***IMPORTANT UPDATE*** 18:45 13 Feb 2019

Following discussions with British Eventing this afternoon, we have made the decision to extend the vaccination period to 12 months in line with their current protocol. Therefore, horses that have been vaccinated in the last 12 months and with vaccinations which are up to date are permitted at Pontispool Equine Sports Centre.


We have taken veterinary advice and the following guidelines must be adhered to:

All horses entering the premises must have had completed their primary flu vaccine course or have had a booster within the last 6 months.Please ensure you bring your passport with you as we will implement random passport checks.

Please adhere to the guidelines about the current flu situation and biosecurity measures which can be found on the Animal Health Trust website

By Wednesday, we will have a clearer idea on the situation with the equine flu outbreak. At this point we will make a decision regarding this weekend’s Unaffiliated Eventer Challenge and Area 12 RC FOTH.

All being well, we plan to re-schedule the NSEA Eventer Challenge for Saturday 16th Feb.

BEF advises horse owners after equine flu outbreak

BEF advises horse owners after equine flu outbreak

Following British Horseracing’s decision to cancel all racing today (7 February) the British Equestrian Federation (BEF) is closely monitoring the situation. Veterinary experts have advised that it is not necessary to cancel other equine events at this time, but we will issue a further update once the full extent of the outbreak is known.

In the meantime, we recommend that all owners follow the guidelines below as a precaution and ensure that all vaccinations are fully up to date. If your horse is currently vaccinated, we recommend a booster if it has been longer than six months since your horse’s last vaccination.

Actions for owners to take:

  • ·It’s crucial for all horse and pony owners to be vigilant and follow recommended guidelines on how to detect and prevent the spread of this infectious disease.
  • ·Look out for signs of disease which can include high temperature, cough, snotty nose, enlarged glands (under the lower jaw), swollen or sore eyes, depression, loss of appetite and swelling in the lower legs.
  • ·If you see any of these signs, isolate the horse and call your vet immediately.
  • ·It’s essential that any horses showing signs of possible equine flu, or horses that might have been in contact with possibly infected horses, do not travel to competitions or other events where there will be groups of horses. If your horse has been in contact with an infected horse we suggest that you should take veterinary advice.
  • ·We advise that horses are vaccinated with a booster for equine flu with a vaccine that contains the Florida Clade 1. There are two such vaccines currently licensed in the UK, ProteqFlu and Equilis Prequenza. If your horse is currently vaccinated, but it has been longer than six months since the last vaccination, we recommend that you discuss a booster with your veterinary surgeon.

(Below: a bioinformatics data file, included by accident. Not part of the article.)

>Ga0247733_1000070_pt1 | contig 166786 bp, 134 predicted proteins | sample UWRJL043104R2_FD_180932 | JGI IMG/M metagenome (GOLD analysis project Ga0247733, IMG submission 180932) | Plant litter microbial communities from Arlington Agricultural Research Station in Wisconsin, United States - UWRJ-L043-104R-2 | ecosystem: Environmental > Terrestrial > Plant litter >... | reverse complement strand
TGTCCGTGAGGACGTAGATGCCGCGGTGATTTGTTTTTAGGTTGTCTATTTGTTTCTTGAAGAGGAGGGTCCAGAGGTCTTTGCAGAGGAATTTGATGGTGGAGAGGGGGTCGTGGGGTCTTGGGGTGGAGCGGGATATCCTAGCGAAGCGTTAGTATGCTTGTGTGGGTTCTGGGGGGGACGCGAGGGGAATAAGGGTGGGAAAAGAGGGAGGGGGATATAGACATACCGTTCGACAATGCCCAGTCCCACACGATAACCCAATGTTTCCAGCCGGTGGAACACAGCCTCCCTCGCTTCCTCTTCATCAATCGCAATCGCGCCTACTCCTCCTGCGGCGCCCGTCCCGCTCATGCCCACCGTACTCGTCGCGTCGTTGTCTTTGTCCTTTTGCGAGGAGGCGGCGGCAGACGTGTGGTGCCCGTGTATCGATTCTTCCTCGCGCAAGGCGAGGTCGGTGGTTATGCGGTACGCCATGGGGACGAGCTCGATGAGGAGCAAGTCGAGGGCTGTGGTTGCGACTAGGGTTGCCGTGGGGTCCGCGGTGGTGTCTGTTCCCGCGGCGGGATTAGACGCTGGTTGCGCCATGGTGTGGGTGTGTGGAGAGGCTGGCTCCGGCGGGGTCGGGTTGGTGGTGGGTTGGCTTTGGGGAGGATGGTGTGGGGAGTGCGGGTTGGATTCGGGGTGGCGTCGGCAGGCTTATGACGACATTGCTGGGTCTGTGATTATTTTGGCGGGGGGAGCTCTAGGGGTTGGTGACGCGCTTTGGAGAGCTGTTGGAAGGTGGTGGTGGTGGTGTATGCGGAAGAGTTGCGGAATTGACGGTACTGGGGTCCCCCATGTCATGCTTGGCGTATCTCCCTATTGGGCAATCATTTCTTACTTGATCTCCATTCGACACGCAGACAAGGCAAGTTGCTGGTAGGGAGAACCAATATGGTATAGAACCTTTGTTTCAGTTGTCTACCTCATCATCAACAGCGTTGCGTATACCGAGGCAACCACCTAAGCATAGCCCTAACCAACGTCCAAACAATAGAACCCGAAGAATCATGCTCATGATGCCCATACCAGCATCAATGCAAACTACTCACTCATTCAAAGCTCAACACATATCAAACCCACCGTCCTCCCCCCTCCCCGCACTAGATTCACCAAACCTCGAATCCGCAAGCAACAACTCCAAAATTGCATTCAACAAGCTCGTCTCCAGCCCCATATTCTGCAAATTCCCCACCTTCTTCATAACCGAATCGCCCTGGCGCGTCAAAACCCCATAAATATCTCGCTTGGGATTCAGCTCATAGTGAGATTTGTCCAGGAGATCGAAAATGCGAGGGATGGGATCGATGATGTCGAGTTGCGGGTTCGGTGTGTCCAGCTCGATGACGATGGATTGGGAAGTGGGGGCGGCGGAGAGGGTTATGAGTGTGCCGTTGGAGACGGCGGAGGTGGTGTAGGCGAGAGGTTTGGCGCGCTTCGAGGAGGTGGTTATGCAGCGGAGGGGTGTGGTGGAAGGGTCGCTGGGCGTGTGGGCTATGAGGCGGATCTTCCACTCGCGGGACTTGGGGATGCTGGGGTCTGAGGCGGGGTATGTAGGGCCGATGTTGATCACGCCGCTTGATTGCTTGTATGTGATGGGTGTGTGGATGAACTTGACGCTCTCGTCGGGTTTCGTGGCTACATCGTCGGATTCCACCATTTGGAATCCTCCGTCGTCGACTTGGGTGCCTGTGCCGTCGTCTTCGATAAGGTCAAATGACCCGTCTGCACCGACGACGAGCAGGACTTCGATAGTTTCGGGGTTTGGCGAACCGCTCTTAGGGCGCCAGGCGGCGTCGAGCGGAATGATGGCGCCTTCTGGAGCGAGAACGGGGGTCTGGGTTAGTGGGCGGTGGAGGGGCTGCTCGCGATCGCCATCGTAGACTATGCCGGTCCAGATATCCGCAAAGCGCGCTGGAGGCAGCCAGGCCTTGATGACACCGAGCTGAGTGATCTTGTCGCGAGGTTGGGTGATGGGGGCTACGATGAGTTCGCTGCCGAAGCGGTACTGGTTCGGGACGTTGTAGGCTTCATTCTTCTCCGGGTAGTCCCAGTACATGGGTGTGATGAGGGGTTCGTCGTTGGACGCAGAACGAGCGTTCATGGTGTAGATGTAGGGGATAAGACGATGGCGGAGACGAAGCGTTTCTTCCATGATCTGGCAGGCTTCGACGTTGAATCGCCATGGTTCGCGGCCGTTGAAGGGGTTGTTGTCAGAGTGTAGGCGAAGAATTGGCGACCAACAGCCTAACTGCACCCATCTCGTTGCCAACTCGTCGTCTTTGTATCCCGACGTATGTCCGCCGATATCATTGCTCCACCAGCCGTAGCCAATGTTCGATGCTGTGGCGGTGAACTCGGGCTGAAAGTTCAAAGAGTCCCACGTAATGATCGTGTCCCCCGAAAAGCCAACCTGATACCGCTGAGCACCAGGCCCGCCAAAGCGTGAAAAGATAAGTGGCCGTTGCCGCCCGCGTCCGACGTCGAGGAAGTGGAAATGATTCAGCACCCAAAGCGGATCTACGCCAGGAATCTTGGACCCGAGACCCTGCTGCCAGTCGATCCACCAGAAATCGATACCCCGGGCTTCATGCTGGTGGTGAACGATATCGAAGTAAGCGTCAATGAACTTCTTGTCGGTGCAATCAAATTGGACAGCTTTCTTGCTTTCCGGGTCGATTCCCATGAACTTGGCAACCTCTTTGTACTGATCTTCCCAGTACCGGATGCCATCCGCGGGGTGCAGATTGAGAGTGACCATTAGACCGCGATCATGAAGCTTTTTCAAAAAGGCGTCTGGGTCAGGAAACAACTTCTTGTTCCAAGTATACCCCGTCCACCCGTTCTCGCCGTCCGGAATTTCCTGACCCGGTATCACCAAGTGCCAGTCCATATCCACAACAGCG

The BEF also has guidance on its website regarding equine infectious diseases and is urging owners to take the necessary precautions to avoid their horses becoming infected.

Further information

Follow @equiflunet

NAF Kindly Supporting our Eventer Challenges

We are very pleased to announce that NAF are kindly supporting our Eventer Challenges on 27th January and 16th February as well as the NSEA Show Jumping on 24th March 2019. They will be providing prizes for all classes.

NAF are passionate about both horses and the products they manufacture to keep them healthy, happy and performing at their very best. They offer an extensive range of products; from joints, breathing, hooves, digestion and calming supplements, to silky mane & tail detanglers, super shampoos and luxury leather care.

Please visit their website for information on their products or contact the helpline on 0800 373 106.

4 Free Places to be won on Alex Bragg's Clinic

***We have 4 free places to be won on Alex Bragg’s Arena XC clinic at Pontispool on December 16***

This has been very generously donated by one of Alex’s owner’s Sarah Hughes.

Sarah has several successful event horses in training with Alex, earning great results this season at Millstreet, Blenheim and Boekelo to name a few, and has Barrichello aimed at Badminton next spring. Expressing her huge support of the sport she would like 4 lucky and enthusiastic riders to receive a free sponsored place in the clinic courtesy of herself -worth £70 each for a shared 1hr 20 minute session.

For your chance to train with Alex Bragg simply follow these 5 simple steps:

1. Book and pay for your place online from our website

2. Like the post on our Facebook page

3. Share the Facebook post

4. Comment why you’d benefit from training with Alex Bragg

5. Make sure you like our Facebook page

Ends December 7.

We will draw 4 lucky winners on December 10 when we will also notify you if you’ve won. We will then refund your payment in full.

Good luck!

Alex Bragg's Latest Blog

Wow, what an amazing few months! At the beginning of the year I could only have dreamed to be ranked 21st in the world and 11th in Britain by the end of the season, with Mrs Sally B. Ellicott’s Zagreb ranked 20th in Britain. I’m totally blown away by it all.

It’s been an incredibly busy and rewarding season, and due to its non-stop nature it’s quite nice to come to the end of it so we can have some family time and a long chill out. We’ve got a holiday booked, because we realised when we were in France, that family time was long overdue and necessary after we’d completed Boekelo.